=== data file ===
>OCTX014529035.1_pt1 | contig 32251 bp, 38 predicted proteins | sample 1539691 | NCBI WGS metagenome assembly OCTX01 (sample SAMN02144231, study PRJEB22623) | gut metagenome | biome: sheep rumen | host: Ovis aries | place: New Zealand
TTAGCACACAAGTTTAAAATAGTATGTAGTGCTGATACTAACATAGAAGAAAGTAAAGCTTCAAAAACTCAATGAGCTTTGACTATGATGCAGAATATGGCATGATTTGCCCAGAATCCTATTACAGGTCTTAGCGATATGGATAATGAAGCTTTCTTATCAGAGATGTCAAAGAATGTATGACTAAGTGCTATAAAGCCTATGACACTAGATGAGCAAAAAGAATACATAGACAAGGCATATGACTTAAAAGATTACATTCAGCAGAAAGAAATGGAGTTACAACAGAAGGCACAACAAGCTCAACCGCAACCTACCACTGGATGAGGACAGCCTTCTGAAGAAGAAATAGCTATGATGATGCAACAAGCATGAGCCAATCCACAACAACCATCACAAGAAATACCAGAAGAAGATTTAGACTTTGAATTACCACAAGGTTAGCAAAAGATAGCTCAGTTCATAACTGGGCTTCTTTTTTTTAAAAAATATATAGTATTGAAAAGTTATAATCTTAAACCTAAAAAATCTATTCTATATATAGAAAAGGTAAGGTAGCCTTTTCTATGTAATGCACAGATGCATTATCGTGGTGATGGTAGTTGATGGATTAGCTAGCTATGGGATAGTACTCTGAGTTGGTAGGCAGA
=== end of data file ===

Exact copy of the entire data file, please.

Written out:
>OCTX014529035.1_pt1 | contig 32251 bp, 38 predicted proteins | sample 1539691 | NCBI WGS metagenome assembly OCTX01 (sample SAMN02144231, study PRJEB22623) | gut metagenome | biome: sheep rumen | host: Ovis aries | place: New Zealand
TTAGCACACAAGTTTAAAATAGTATGTAGTGCTGATACTAACATAGAAGAAAGTAAAGCTTCAAAAACTCAATGAGCTTTGACTATGATGCAGAATATGGCATGATTTGCCCAGAATCCTATTACAGGTCTTAGCGATATGGATAATGAAGCTTTCTTATCAGAGATGTCAAAGAATGTATGACTAAGTGCTATAAAGCCTATGACACTAGATGAGCAAAAAGAATACATAGACAAGGCATATGACTTAAAAGATTACATTCAGCAGAAAGAAATGGAGTTACAACAGAAGGCACAACAAGCTCAACCGCAACCTACCACTGGATGAGGACAGCCTTCTGAAGAAGAAATAGCTATGATGATGCAACAAGCATGAGCCAATCCACAACAACCATCACAAGAAATACCAGAAGAAGATTTAGACTTTGAATTACCACAAGGTTAGCAAAAGATAGCTCAGTTCATAACTGGGCTTCTTTTTTTTAAAAAATATATAGTATTGAAAAGTTATAATCTTAAACCTAAAAAATCTATTCTATATATAGAAAAGGTAAGGTAGCCTTTTCTATGTAATGCACAGATGCATTATCGTGGTGATGGTAGTTGATGGATTAGCTAGCTATGGGATAGTACTCTGAGTTGGTAGGCAGA